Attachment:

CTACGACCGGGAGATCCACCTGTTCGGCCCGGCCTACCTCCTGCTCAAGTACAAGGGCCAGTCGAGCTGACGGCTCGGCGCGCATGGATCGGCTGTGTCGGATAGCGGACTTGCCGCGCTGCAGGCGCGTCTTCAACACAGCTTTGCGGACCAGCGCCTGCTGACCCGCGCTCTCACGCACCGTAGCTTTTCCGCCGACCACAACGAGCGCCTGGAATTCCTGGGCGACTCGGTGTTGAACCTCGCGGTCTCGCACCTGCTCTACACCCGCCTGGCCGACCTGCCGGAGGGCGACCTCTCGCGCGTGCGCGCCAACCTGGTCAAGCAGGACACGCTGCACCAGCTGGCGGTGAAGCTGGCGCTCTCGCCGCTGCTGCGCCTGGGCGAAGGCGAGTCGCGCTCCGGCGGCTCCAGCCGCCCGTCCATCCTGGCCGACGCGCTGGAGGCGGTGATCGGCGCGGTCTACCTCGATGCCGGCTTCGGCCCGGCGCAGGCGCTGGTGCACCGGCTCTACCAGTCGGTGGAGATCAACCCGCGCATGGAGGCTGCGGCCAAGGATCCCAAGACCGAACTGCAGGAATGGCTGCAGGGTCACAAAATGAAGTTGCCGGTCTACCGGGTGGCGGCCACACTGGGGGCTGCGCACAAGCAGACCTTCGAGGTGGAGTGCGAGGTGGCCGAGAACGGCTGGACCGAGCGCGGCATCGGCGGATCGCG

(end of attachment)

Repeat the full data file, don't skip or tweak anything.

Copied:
CTACGACCGGGAGATCCACCTGTTCGGCCCGGCCTACCTCCTGCTCAAGTACAAGGGCCAGTCGAGCTGACGGCTCGGCGCGCATGGATCGGCTGTGTCGGATAGCGGACTTGCCGCGCTGCAGGCGCGTCTTCAACACAGCTTTGCGGACCAGCGCCTGCTGACCCGCGCTCTCACGCACCGTAGCTTTTCCGCCGACCACAACGAGCGCCTGGAATTCCTGGGCGACTCGGTGTTGAACCTCGCGGTCTCGCACCTGCTCTACACCCGCCTGGCCGACCTGCCGGAGGGCGACCTCTCGCGCGTGCGCGCCAACCTGGTCAAGCAGGACACGCTGCACCAGCTGGCGGTGAAGCTGGCGCTCTCGCCGCTGCTGCGCCTGGGCGAAGGCGAGTCGCGCTCCGGCGGCTCCAGCCGCCCGTCCATCCTGGCCGACGCGCTGGAGGCGGTGATCGGCGCGGTCTACCTCGATGCCGGCTTCGGCCCGGCGCAGGCGCTGGTGCACCGGCTCTACCAGTCGGTGGAGATCAACCCGCGCATGGAGGCTGCGGCCAAGGATCCCAAGACCGAACTGCAGGAATGGCTGCAGGGTCACAAAATGAAGTTGCCGGTCTACCGGGTGGCGGCCACACTGGGGGCTGCGCACAAGCAGACCTTCGAGGTGGAGTGCGAGGTGGCCGAGAACGGCTGGACCGAGCGCGGCATCGGCGGATCGCG